This medicine will usually be given to you by a health professional. If you have any concerns about this medicine or about the process of taking it you should speak to your doctor, nurse or to the health professional who looks after you.

Whether this medicine is suitable for you

Xgeva is not suitable for everyone and some people should never use it. Other people should only use it with special care. It is important that the person prescribing this medicine knows your full medical history.

Your prescriber may only prescribe this medicine with special care or may not prescribe it at all if you:

  • are allergic or sensitive to or have had a reaction to any of the ingredients in the medicine
  • have kidney problems
  • have liver problems
  • are on dialysis
  • have fructose intolerance
  • have certain type of bone problem
  • have rheumatoid arthritis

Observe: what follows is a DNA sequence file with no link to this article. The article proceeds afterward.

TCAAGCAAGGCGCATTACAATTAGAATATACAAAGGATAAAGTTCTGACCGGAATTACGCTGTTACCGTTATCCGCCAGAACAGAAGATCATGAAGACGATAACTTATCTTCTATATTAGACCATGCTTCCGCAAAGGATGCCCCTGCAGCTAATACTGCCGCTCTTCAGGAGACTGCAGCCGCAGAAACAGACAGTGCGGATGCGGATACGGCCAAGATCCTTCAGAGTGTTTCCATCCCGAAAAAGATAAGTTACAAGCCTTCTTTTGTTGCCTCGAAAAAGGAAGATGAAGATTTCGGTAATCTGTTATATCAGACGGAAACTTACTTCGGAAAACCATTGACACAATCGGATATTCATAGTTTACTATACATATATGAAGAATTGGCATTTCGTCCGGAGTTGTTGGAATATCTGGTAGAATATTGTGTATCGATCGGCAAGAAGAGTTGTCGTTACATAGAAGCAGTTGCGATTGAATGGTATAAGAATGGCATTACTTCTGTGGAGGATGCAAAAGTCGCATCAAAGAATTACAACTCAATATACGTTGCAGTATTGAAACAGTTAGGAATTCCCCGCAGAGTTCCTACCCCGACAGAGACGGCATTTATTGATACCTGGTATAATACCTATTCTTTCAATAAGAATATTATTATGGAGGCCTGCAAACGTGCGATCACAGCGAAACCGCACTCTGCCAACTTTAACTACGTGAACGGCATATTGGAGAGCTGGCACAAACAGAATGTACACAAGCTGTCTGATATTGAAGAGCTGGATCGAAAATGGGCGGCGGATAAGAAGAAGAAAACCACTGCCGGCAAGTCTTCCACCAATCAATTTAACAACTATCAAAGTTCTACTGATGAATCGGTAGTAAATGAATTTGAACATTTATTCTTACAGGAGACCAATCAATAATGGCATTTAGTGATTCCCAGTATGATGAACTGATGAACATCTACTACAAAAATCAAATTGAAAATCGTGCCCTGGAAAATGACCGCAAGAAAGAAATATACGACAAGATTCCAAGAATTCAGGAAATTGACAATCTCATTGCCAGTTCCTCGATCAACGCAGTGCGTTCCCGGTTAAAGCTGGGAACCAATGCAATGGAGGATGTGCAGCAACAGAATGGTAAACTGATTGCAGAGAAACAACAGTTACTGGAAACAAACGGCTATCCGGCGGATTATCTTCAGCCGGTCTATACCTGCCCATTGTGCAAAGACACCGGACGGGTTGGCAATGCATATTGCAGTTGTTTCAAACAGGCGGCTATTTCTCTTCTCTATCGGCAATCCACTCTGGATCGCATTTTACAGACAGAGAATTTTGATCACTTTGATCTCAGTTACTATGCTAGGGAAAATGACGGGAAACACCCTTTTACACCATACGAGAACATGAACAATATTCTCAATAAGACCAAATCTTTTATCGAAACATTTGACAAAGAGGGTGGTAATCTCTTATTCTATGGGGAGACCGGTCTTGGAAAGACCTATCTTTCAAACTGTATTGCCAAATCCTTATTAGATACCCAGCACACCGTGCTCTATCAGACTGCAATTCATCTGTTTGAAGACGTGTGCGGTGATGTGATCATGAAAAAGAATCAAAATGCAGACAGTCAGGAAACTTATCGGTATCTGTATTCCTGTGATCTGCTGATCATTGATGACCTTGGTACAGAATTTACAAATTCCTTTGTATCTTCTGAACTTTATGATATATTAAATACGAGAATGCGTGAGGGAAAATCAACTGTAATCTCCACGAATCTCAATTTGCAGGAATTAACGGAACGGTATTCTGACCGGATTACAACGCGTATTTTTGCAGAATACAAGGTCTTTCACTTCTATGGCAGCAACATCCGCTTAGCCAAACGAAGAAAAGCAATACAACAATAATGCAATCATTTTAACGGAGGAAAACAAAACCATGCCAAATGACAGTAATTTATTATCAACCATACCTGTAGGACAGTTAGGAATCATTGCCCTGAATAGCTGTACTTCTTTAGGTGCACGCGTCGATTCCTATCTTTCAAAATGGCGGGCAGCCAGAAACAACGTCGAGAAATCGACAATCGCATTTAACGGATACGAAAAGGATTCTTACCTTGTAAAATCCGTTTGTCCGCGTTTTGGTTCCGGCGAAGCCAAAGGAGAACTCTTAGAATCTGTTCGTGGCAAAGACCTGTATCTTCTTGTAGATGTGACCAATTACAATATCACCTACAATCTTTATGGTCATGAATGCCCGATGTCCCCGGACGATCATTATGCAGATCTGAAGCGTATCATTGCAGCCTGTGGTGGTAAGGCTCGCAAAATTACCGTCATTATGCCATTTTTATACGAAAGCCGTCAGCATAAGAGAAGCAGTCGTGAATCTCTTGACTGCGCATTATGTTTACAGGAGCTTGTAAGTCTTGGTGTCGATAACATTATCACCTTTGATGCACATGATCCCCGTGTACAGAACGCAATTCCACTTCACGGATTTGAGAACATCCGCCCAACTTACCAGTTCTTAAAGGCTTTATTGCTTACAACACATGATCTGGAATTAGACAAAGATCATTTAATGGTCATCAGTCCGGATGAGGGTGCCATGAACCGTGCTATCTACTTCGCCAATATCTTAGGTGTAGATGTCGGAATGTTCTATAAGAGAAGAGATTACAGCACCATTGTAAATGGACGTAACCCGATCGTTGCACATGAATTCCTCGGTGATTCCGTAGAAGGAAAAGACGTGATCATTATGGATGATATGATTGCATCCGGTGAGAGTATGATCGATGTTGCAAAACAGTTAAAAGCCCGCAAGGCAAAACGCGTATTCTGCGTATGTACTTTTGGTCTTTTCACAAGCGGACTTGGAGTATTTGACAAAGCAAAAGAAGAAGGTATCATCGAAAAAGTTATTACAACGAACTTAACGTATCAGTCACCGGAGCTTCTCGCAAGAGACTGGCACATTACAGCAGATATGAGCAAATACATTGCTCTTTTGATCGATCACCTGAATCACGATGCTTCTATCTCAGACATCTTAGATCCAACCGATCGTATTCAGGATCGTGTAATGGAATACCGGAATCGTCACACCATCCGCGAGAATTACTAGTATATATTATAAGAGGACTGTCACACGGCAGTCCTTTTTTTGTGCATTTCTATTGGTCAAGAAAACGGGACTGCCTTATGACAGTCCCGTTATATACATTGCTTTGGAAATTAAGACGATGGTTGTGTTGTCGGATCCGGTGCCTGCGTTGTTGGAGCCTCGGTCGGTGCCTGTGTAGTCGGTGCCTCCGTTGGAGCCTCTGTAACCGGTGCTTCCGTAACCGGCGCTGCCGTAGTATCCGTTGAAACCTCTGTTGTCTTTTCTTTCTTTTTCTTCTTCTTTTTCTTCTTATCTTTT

• have had recent oral surgery that has not completely healed
  • have a dental or jaw problem requiring surgery
  • have risk factors for developing osteonecrosis of the jaw such as cancer? radiotherapy treatment to the head and neck? smoking? dental disease? infections? poor oral hygiene? invasive dental procedures such as tooth extraction or dental implants? are elderly or have had treatment with biphosphonates
  • have certain types of metabolic problems or have risk factors for metabolic problems such as low levels of vitamin D or calcium

Furthermore the prescriber may only prescribe this medicine with special care or may not prescribe it at all for someone who is under the age of 18 years.

As part of the process of assessing suitability to take this medicine a prescriber may also arrange tests: